Throw back a couple Anchor Porter beers, weighing in at 209 calories or a McEwans Scotch Ale at 295 calories per 12-ounce serving, and you’re better off with a three-course meal.
Calories are most satiating when chewed, not sipped. Conveniently enough, health specialists recommend that you pair your drink with food to aid in alcoholic absorption.
“Alcohol itself increases acid secretion in the stomach and that can make you feel nauseous. Having food in your stomach will help minimize impact of that acid, and will help buffer the effect of alcohol,” Aaron White, an assistant research professor in psychiatry at Duke University Medical Center in Durham, North Carolina told MSNBC.
Choose from these 12 oz. servings of light-coloured beers so that you have room for the bar’s complimentary popcorn or peanuts.
Budweiser Select 55 – 55 calories
Molson 67 – 67 calories
Pabst Extra Light – 67 calories
Anheuser Busch Natural Light – 95 calories
Bud Light Lime – 116 calories
Now that we’ve covered the brews, it’s time to talk about the fruity drinks. Bethenny Frankel, one of the original housewives from The Real Housewives of New York, recently lost a ton of her baby weight, which she credits to drinking smartly. She was featured on The Ellen DeGeneres Show boasting her 100 calorie Skinnygirl Cocktail beverages, which contain blends of wine and spirits to attract more women to the alcohol company Beam, that for 216 years, mainly targeted men.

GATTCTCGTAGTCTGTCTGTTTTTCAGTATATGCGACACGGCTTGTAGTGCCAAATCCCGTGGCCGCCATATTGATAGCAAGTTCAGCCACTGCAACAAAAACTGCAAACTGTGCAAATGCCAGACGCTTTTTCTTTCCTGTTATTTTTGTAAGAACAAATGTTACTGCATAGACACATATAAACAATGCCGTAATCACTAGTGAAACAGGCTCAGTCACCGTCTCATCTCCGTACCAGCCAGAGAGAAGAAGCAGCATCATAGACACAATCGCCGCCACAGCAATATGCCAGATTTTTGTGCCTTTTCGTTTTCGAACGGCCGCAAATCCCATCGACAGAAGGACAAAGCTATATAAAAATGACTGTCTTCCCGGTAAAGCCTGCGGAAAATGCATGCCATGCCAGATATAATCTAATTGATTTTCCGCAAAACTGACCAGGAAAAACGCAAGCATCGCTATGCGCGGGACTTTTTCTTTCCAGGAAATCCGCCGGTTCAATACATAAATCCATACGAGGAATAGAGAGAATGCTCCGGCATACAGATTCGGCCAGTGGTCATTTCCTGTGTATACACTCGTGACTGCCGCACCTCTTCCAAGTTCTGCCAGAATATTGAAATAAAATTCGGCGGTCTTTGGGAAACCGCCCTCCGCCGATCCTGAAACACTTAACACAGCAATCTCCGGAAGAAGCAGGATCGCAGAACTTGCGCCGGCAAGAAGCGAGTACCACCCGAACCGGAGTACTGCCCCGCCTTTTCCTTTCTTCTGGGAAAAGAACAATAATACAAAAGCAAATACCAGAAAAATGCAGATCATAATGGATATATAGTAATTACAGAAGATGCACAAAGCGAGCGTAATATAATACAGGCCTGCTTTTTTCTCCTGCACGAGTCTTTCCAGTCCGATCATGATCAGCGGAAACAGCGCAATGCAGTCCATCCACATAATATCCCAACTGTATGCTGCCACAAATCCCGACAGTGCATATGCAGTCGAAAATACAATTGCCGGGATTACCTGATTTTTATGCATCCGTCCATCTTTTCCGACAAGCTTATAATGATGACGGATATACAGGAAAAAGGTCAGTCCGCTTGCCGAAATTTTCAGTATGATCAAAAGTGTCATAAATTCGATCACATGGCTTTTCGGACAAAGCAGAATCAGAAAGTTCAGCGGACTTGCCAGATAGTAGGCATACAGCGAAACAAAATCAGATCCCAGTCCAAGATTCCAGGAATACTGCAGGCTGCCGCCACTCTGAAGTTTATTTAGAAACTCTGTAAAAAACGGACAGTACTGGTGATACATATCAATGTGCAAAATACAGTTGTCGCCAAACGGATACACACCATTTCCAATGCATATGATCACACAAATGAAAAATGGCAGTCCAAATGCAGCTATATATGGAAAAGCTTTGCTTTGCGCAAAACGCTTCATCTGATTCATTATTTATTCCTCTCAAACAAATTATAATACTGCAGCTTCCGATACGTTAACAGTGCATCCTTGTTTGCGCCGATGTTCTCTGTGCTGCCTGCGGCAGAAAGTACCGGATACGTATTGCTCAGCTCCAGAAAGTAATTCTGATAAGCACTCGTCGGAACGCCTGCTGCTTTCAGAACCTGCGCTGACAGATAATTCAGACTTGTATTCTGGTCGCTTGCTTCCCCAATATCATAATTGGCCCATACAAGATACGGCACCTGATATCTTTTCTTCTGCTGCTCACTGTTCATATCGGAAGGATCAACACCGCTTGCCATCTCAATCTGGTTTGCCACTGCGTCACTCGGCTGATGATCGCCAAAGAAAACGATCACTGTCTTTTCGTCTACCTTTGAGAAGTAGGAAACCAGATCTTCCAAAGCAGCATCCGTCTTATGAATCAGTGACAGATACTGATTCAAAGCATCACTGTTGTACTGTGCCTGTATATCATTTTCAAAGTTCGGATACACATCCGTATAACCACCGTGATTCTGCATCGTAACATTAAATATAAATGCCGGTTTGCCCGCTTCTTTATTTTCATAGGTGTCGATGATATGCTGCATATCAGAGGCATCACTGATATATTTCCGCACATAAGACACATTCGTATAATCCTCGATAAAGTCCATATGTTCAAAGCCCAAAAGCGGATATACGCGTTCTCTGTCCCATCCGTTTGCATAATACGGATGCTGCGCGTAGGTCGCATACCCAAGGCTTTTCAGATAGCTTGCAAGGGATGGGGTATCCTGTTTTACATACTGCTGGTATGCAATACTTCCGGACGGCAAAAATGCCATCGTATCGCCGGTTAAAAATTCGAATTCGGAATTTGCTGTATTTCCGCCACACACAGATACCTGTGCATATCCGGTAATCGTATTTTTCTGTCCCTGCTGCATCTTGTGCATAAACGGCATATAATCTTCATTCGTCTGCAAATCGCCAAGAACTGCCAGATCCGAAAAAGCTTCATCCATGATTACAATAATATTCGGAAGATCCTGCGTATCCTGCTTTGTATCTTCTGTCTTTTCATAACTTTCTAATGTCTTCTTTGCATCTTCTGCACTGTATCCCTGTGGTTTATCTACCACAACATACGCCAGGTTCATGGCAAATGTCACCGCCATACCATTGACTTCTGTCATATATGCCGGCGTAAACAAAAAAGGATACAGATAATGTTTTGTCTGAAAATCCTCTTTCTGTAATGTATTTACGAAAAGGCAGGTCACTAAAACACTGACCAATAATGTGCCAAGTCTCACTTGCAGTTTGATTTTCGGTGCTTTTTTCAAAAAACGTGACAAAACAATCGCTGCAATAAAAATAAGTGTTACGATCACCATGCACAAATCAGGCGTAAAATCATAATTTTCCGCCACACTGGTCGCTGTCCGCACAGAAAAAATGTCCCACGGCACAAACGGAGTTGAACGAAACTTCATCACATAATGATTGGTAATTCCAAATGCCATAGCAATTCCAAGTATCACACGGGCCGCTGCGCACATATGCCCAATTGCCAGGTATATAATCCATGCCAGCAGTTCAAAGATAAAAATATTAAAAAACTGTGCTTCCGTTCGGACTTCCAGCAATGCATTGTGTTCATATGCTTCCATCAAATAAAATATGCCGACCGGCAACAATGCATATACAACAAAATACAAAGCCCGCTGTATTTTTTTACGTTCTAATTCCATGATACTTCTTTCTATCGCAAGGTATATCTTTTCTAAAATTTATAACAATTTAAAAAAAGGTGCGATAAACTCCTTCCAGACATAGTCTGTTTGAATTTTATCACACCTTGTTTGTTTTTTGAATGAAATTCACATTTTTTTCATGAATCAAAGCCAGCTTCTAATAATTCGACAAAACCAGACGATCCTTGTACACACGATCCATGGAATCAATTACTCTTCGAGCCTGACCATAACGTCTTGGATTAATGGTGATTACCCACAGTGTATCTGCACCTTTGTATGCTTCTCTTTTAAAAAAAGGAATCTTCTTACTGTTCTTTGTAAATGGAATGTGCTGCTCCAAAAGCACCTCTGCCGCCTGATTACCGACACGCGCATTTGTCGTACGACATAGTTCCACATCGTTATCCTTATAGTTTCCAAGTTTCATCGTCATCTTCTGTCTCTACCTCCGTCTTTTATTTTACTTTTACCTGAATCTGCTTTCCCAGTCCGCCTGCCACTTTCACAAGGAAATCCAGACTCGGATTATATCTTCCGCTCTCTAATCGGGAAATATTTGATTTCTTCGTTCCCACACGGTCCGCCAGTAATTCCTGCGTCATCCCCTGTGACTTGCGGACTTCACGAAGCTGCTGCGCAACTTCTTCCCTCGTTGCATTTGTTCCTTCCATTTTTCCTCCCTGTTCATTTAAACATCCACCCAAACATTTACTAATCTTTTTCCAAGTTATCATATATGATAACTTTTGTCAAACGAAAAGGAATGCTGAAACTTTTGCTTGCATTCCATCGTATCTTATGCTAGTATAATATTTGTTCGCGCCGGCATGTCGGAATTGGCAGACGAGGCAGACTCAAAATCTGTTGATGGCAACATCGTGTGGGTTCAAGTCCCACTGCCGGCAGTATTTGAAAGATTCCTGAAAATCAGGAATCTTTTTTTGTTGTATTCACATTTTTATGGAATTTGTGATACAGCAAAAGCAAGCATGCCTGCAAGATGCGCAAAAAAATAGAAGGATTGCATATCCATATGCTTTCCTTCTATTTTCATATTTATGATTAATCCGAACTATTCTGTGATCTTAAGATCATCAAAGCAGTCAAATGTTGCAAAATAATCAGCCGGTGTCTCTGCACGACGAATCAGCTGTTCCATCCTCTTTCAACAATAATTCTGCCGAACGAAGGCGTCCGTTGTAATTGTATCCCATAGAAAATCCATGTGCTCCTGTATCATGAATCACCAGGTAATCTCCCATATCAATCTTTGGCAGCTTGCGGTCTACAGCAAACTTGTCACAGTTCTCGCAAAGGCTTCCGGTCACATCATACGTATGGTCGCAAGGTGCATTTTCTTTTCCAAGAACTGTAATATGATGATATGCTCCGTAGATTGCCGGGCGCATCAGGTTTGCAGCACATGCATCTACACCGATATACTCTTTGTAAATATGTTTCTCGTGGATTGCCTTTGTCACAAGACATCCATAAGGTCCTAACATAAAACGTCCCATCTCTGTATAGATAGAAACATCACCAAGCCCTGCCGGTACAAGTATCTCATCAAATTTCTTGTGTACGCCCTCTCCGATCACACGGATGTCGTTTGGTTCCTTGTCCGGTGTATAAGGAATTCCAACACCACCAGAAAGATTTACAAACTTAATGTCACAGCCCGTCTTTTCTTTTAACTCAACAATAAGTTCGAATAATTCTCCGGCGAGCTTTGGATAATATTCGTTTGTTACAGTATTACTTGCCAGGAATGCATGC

However, this company’s archaic and sexist marketing strategy is not to be ignored. Now, with approximately 555,000 men and 365,000 women dying of heart attacks each year, some attributed to alcohol’s excessive sugar content, it is time for both genders to step up to the cup.
You don’t have to be in post-baby weight status like Bethenny to try out these skinny recipes, you just have to straight up, no chaser, be ready to turn your belligerent drinkscapades into nights your body won’t hate you for.